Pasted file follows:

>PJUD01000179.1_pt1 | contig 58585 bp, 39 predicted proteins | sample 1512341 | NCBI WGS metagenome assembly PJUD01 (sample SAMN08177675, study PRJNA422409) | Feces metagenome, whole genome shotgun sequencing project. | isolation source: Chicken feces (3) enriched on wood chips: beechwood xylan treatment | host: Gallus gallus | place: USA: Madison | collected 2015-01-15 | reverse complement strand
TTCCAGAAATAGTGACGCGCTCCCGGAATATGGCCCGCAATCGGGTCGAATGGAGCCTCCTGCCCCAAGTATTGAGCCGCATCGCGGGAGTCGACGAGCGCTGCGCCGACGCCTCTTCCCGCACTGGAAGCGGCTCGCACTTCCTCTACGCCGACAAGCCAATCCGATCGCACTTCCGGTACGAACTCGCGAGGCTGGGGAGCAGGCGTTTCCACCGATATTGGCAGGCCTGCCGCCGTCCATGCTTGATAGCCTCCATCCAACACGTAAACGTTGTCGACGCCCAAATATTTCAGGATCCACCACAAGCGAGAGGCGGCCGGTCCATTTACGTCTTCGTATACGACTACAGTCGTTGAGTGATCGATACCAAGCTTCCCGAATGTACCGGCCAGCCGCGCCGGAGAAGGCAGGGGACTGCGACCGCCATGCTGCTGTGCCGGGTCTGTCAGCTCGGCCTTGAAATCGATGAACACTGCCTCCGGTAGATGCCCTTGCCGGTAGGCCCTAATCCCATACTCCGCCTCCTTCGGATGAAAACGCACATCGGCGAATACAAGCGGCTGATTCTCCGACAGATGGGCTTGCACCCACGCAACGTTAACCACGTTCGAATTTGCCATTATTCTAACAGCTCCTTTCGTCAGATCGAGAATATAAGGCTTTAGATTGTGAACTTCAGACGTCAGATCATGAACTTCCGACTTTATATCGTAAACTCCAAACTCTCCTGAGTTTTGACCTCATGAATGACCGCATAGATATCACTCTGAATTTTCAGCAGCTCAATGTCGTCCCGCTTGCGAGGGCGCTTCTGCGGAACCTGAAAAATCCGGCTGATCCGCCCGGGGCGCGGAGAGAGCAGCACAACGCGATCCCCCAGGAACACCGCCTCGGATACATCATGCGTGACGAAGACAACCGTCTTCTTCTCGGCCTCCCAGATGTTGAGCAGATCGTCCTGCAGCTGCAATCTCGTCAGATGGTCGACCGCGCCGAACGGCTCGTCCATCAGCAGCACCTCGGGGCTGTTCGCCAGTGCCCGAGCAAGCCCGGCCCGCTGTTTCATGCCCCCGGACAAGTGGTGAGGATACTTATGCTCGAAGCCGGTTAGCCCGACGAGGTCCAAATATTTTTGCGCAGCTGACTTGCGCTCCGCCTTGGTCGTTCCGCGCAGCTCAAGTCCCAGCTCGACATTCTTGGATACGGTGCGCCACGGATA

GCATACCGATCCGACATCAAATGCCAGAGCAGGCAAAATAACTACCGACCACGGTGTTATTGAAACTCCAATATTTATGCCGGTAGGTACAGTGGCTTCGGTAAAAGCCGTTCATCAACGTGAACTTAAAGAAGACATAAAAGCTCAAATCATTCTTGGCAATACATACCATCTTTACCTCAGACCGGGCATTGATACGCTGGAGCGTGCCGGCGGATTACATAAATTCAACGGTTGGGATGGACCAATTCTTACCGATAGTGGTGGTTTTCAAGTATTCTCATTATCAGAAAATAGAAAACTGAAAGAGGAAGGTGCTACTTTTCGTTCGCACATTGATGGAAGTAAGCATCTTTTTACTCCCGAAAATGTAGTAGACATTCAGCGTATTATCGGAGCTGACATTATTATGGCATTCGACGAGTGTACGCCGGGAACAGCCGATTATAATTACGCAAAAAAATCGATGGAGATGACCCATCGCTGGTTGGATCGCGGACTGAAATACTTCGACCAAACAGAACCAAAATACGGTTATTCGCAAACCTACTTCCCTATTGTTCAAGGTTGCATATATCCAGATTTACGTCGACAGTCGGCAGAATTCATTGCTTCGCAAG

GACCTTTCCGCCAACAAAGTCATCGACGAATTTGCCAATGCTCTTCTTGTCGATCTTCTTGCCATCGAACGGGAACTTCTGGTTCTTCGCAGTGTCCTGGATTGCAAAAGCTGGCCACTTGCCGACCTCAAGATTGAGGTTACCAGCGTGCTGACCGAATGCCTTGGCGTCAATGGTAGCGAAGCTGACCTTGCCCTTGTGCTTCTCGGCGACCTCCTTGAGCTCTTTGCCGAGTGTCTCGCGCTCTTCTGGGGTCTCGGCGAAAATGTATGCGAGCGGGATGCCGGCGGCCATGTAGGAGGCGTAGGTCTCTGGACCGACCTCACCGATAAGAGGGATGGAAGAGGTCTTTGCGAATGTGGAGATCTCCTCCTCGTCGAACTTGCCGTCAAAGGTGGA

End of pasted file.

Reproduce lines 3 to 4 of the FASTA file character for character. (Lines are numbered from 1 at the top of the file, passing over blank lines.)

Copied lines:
GCATACCGATCCGACATCAAATGCCAGAGCAGGCAAAATAACTACCGACCACGGTGTTATTGAAACTCCAATATTTATGCCGGTAGGTACAGTGGCTTCGGTAAAAGCCGTTCATCAACGTGAACTTAAAGAAGACATAAAAGCTCAAATCATTCTTGGCAATACATACCATCTTTACCTCAGACCGGGCATTGATACGCTGGAGCGTGCCGGCGGATTACATAAATTCAACGGTTGGGATGGACCAATTCTTACCGATAGTGGTGGTTTTCAAGTATTCTCATTATCAGAAAATAGAAAACTGAAAGAGGAAGGTGCTACTTTTCGTTCGCACATTGATGGAAGTAAGCATCTTTTTACTCCCGAAAATGTAGTAGACATTCAGCGTATTATCGGAGCTGACATTATTATGGCATTCGACGAGTGTACGCCGGGAACAGCCGATTATAATTACGCAAAAAAATCGATGGAGATGACCCATCGCTGGTTGGATCGCGGACTGAAATACTTCGACCAAACAGAACCAAAATACGGTTATTCGCAAACCTACTTCCCTATTGTTCAAGGTTGCATATATCCAGATTTACGTCGACAGTCGGCAGAATTCATTGCTTCGCAAG

GACCTTTCCGCCAACAAAGTCATCGACGAATTTGCCAATGCTCTTCTTGTCGATCTTCTTGCCATCGAACGGGAACTTCTGGTTCTTCGCAGTGTCCTGGATTGCAAAAGCTGGCCACTTGCCGACCTCAAGATTGAGGTTACCAGCGTGCTGACCGAATGCCTTGGCGTCAATGGTAGCGAAGCTGACCTTGCCCTTGTGCTTCTCGGCGACCTCCTTGAGCTCTTTGCCGAGTGTCTCGCGCTCTTCTGGGGTCTCGGCGAAAATGTATGCGAGCGGGATGCCGGCGGCCATGTAGGAGGCGTAGGTCTCTGGACCGACCTCACCGATAAGAGGGATGGAAGAGGTCTTTGCGAATGTGGAGATCTCCTCCTCGTCGAACTTGCCGTCAAAGGTGGA